Day Two and we wake up nice and early so that we can head to the National Smithsonian Zoo, which is free by the way as is all Smithsonian Museums thanks to James Smithson. Smithson was never married and had no children; therefore, when he wrote his will, he left his estate to his nephew or his nephew’s family if his nephew died before Smithson. If his nephew was to die without heirs, however, Smithson’s will stipulated that his estate be donated to the founding of an educational institution in Washington, D.C., in the United States. In 1835, his nephew died and so could not claim to be the recipient of his estate; therefore, Smithson became the founding donor of the Smithsonian Institution in Washington, D.C. despite having never visited the United States.
Now that we have mastered the metro in DC we hop on the train and head out to see the Panda’s and new baby Bei Bei. The zoo is built on a hill so when you enter from the top it is a nice stroll down hill but then when it’s time to leave it is a long walk back to the top. Luckily there is a nice Irish bar called #Nanny O’Briens great food and nice staff. The Zoo was good, not as big as the Toronto Zoo but Jeff got some good photos.
We also had time to go over to the Library of Congress; it is right across the street from the Capitol building. It was pretty amazing the books were so old and we didn’t get to see most of it since it was busy. We did go through the Jacob Riis Exhibition of “How the other Half Lives”. The Library of Congress is the research library that officially serves the United States Congress, but which is the de facto national library of the United States. It is the oldest federal cultural institution in the United States. The Library is housed in three buildings on Capitol Hill in Washington, D.C. The library is the second-largest library in the world by collection size, with the largest being the British Library.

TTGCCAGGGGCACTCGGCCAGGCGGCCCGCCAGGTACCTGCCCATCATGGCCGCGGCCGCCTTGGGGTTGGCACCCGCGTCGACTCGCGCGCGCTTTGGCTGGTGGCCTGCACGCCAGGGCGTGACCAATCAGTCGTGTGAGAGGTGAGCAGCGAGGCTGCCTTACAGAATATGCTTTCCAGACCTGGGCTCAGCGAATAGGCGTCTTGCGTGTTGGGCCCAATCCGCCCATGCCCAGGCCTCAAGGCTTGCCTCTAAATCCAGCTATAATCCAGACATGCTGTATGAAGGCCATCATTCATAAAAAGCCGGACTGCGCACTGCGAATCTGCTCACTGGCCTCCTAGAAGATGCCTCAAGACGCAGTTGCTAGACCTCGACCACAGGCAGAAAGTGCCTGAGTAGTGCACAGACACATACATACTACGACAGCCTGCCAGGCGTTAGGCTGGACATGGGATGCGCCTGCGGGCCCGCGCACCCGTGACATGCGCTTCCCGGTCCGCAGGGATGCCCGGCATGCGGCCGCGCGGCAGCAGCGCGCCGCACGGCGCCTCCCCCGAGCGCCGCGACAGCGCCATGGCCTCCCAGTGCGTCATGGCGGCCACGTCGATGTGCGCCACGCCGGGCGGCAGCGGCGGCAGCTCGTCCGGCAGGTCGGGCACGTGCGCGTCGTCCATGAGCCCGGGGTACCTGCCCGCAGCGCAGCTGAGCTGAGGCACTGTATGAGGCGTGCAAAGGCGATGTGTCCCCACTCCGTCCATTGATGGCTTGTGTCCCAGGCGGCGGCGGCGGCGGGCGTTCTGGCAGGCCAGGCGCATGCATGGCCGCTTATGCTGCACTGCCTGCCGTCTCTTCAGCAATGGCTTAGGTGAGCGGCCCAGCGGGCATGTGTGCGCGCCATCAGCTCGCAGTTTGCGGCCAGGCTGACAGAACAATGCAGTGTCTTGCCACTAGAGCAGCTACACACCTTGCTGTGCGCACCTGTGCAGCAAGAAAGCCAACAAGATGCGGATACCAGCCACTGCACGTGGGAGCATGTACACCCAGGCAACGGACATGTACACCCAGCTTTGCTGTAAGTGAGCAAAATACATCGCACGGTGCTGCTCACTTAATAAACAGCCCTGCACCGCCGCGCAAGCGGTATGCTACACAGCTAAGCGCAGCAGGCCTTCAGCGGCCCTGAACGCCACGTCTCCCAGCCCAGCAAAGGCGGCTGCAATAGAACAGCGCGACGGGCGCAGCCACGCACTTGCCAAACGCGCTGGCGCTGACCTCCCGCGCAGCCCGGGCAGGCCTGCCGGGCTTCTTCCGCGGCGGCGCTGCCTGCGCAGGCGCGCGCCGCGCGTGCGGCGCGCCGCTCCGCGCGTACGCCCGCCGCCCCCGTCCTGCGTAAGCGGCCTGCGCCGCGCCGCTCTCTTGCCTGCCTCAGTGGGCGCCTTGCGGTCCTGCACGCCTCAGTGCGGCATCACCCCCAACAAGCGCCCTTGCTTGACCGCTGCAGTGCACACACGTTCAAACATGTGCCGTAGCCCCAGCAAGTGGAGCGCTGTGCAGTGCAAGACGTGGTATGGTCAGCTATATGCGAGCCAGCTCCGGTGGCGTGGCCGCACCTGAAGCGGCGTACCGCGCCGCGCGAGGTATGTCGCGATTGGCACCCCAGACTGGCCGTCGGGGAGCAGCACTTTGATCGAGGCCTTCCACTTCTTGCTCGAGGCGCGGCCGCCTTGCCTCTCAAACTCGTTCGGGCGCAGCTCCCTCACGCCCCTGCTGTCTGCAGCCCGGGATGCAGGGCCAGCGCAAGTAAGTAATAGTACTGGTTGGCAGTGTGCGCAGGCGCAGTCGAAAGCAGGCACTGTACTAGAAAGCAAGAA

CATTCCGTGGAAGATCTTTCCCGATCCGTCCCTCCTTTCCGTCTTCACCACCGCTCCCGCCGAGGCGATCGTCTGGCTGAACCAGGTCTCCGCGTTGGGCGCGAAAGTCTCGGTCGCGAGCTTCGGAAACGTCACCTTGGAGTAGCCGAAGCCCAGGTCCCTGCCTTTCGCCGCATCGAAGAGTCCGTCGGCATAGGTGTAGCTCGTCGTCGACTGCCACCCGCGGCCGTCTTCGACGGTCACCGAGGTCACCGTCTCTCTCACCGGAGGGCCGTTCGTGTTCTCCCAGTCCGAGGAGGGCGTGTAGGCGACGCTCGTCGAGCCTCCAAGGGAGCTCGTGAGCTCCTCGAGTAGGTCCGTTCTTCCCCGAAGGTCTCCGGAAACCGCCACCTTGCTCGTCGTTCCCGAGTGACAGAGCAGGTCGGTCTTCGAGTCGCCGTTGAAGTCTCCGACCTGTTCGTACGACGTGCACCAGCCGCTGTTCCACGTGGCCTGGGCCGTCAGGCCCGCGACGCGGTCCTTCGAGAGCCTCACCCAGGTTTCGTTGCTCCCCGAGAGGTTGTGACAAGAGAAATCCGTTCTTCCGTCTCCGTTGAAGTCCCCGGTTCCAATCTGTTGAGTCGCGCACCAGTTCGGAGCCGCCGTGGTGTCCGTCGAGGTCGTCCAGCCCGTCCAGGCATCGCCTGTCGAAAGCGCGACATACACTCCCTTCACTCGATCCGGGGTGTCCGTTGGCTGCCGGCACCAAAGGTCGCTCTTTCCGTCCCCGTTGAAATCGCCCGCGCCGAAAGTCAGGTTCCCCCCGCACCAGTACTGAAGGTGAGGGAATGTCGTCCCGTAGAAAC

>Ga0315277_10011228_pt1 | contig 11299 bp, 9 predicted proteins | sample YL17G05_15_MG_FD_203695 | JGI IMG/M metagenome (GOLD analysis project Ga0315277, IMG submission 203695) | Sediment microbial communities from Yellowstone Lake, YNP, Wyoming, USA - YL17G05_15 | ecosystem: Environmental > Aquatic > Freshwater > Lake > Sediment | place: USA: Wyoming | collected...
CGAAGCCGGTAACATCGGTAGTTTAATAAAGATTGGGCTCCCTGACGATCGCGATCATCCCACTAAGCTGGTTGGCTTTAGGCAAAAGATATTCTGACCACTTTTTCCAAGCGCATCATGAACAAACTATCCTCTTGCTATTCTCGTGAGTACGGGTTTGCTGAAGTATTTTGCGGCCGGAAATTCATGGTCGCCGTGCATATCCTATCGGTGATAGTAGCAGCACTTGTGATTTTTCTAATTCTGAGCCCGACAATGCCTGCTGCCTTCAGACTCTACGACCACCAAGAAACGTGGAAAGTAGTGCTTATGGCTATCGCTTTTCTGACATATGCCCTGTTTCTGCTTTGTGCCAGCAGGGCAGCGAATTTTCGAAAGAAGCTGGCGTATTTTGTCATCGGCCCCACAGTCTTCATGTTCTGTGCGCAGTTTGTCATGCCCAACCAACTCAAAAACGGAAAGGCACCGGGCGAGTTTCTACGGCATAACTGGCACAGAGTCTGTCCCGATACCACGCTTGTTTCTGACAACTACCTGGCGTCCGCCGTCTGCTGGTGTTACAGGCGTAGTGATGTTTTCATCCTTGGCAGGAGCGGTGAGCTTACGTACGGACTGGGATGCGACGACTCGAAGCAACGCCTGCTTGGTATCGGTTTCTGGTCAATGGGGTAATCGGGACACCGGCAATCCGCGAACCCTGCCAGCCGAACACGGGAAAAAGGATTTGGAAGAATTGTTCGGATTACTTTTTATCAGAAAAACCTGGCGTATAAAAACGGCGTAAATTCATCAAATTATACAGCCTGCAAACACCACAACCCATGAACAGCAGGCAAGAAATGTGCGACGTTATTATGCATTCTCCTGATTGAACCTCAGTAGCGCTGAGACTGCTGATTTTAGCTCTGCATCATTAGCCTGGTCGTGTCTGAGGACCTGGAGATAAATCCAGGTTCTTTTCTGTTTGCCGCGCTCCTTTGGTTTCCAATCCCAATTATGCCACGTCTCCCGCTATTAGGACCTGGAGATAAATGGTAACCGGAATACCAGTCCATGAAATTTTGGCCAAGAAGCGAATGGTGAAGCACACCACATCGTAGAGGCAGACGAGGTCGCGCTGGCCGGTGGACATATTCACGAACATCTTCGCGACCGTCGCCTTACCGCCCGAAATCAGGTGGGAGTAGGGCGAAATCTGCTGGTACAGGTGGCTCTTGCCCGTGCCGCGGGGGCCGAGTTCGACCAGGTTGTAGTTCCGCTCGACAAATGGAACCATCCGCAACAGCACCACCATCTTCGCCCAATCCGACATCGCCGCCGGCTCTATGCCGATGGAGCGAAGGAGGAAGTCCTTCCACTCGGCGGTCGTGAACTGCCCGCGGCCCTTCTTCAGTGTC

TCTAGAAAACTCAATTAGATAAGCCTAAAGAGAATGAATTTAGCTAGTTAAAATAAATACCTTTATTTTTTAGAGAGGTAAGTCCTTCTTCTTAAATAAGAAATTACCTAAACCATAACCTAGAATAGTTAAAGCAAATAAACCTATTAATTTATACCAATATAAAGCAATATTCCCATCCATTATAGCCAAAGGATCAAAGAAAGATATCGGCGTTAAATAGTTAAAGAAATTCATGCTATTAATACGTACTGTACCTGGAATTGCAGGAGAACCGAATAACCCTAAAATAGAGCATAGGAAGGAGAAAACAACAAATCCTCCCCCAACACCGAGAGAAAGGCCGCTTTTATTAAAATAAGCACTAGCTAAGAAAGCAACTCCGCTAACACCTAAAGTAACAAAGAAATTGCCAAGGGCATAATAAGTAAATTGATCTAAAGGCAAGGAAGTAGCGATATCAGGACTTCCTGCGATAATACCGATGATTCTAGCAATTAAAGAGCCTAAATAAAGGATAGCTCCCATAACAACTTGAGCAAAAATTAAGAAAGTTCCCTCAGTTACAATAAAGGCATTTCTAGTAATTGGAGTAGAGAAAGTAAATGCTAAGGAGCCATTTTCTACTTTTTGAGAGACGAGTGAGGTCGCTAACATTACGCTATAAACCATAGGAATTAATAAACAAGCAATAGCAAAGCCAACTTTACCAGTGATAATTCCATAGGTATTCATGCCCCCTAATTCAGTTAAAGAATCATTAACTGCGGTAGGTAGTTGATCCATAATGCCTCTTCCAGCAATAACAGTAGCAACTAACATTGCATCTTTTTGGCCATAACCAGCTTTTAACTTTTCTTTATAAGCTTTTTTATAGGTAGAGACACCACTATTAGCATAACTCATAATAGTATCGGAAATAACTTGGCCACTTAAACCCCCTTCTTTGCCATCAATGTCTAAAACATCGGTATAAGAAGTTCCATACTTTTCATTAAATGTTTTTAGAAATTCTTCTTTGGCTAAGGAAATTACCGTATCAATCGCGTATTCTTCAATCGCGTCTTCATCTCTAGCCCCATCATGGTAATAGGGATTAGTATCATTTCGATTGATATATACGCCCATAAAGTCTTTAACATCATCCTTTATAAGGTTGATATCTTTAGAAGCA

Since we had a bit of time to kill we went into The Museum of Natural History to get a glimpse of the Hope Diamond and a few other gems. The Hope Diamond is one of the most famous jewels in the world, with ownership records dating back almost four centuries. Its much-admired rare blue colour is due to trace amounts of boron atoms. Weighing 45.52 carats, its exceptional size has revealed new findings about the formation of gemstones. The jewel is believed to have originated in India, and is known to have been cut from the French Blue (Le bleu de France), presented to King Louis XIV. It acquired its name when it appeared in the catalog of a gem collection owned by a London banking family called Hope in 1839. Later it was sold to Washington socialite Evalyn Walsh McLean who was often seen wearing it. Since 1958, it has been on exhibition at Washington’s National Museum of Natural History.
The Hope Diamond has long been rumored to carry a curse, possibly due to agents trying to arouse interest in the stone. It was last reported to be insured for $250 million
Took a walk through the dinosaurs and mummies section and then wandered a bit before heading out to refresh before a great dinner at #Epic Smokehouse.